Well, it’s almost summer… the days are long, and WWDC 2013 is in the air. (Long sniff) Smell that Apple OS update in the air. This time around, OS X gets a refresh along with a slightly overdue update to the Mac Pro, and, of course, the long anticipated iOS 7 refresh.
First off, the Mac Pro.
One word… Wow. A truly new imagining of how to construct a desktop PC. Not since the days of the earliest PCs has there been such a radical design change. Sure, towers gave way to mini towers, and slim devices have come along too, but they’re all basically the same thing, a box. A Monolithic design ubiquitous with most electronics from PCs to stereos to VCR and DVD players to Cable boxes and alarm clocks. Just a more or less plane box.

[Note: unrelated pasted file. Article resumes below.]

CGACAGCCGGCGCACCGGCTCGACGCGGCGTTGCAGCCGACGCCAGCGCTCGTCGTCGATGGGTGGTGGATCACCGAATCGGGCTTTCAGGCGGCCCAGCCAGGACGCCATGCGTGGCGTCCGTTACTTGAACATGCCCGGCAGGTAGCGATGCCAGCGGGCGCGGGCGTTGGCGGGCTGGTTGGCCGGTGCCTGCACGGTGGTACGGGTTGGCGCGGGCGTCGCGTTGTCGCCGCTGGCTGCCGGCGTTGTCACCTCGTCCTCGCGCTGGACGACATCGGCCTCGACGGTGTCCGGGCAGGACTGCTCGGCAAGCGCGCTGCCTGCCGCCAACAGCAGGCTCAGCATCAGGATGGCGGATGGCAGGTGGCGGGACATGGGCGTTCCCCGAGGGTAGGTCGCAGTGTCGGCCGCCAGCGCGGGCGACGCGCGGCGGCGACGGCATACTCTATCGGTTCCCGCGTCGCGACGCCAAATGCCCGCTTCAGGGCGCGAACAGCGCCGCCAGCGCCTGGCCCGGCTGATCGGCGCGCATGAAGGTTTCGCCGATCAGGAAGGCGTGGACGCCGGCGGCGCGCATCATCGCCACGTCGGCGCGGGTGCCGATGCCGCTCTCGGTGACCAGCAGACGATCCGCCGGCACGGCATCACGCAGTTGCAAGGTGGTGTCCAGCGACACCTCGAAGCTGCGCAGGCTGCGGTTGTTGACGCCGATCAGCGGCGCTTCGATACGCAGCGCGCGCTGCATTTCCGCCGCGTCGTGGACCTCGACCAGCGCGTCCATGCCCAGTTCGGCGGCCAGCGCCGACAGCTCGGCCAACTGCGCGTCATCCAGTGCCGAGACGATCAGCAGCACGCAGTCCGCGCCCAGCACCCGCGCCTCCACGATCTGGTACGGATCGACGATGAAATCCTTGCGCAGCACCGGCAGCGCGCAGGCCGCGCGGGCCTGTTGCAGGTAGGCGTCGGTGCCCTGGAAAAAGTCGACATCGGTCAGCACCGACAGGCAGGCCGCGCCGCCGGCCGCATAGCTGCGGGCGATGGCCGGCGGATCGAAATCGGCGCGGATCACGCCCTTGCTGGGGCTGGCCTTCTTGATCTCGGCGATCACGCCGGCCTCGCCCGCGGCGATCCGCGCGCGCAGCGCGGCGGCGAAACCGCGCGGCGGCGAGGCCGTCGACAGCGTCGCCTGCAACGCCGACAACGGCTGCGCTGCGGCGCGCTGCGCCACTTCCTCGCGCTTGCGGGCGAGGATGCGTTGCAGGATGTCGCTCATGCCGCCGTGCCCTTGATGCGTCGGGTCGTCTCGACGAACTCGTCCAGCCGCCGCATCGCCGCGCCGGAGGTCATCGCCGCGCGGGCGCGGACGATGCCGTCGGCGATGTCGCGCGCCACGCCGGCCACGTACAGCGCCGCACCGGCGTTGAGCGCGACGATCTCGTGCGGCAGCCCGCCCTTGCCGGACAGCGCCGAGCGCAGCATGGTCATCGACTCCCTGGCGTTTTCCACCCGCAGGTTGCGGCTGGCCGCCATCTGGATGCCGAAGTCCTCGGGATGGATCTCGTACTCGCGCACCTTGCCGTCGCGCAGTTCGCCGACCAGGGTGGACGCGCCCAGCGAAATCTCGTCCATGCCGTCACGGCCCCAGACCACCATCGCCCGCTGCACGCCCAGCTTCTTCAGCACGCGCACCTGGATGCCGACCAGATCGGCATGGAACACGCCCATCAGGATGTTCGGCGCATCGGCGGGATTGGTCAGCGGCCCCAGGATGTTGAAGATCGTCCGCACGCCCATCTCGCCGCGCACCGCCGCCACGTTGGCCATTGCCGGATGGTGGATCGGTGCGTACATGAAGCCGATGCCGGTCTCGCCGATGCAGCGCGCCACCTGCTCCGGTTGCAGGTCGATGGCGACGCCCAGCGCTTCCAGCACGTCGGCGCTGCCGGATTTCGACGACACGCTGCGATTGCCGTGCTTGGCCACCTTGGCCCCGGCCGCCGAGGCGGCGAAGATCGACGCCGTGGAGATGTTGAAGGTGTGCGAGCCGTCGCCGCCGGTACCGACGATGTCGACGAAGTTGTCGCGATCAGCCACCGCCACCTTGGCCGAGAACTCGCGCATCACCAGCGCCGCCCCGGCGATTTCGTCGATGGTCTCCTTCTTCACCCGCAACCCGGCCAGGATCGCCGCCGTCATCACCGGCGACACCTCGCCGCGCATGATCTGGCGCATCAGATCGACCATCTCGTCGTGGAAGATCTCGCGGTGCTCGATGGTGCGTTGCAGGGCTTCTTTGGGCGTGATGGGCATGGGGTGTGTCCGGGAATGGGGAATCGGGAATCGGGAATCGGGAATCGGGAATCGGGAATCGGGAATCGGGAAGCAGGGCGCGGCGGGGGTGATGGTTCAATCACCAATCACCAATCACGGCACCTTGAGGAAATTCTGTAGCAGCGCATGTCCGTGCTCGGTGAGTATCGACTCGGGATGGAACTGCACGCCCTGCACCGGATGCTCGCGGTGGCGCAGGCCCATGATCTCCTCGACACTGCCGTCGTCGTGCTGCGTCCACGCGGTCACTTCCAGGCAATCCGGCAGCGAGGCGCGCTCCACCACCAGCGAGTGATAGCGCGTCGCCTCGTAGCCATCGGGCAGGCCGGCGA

The New Mac Pro sports a cylindrical design, that mounts circuit boards around a common cooling core. The sleek exterior spins around to reveal the I/O connections on the back (which lights up by the way when you spin it).
The Mac Pro isn’t your average desktop PC. It’s a high end machine for the likes of those who make CGI movies or studio quality music, or perhaps some high end scientific analysis and such. I’m not going over the specs… suffice to say it’s all top end. Up to 12 cores, 1866 Mhz 4 channel DDR 3 memory, dual AMD graphics processors sporting 4096 cores for serious graphical or gpu computing work. Whew. quite a departure from your typical board in a box layout that’s defined the desktop PC from day 1… over 30 years. On top of all of that, the most surprising feature of the new design is the size. It takes up a meager 1/8th the volume of the previous generation Mac Pro !!! (See below)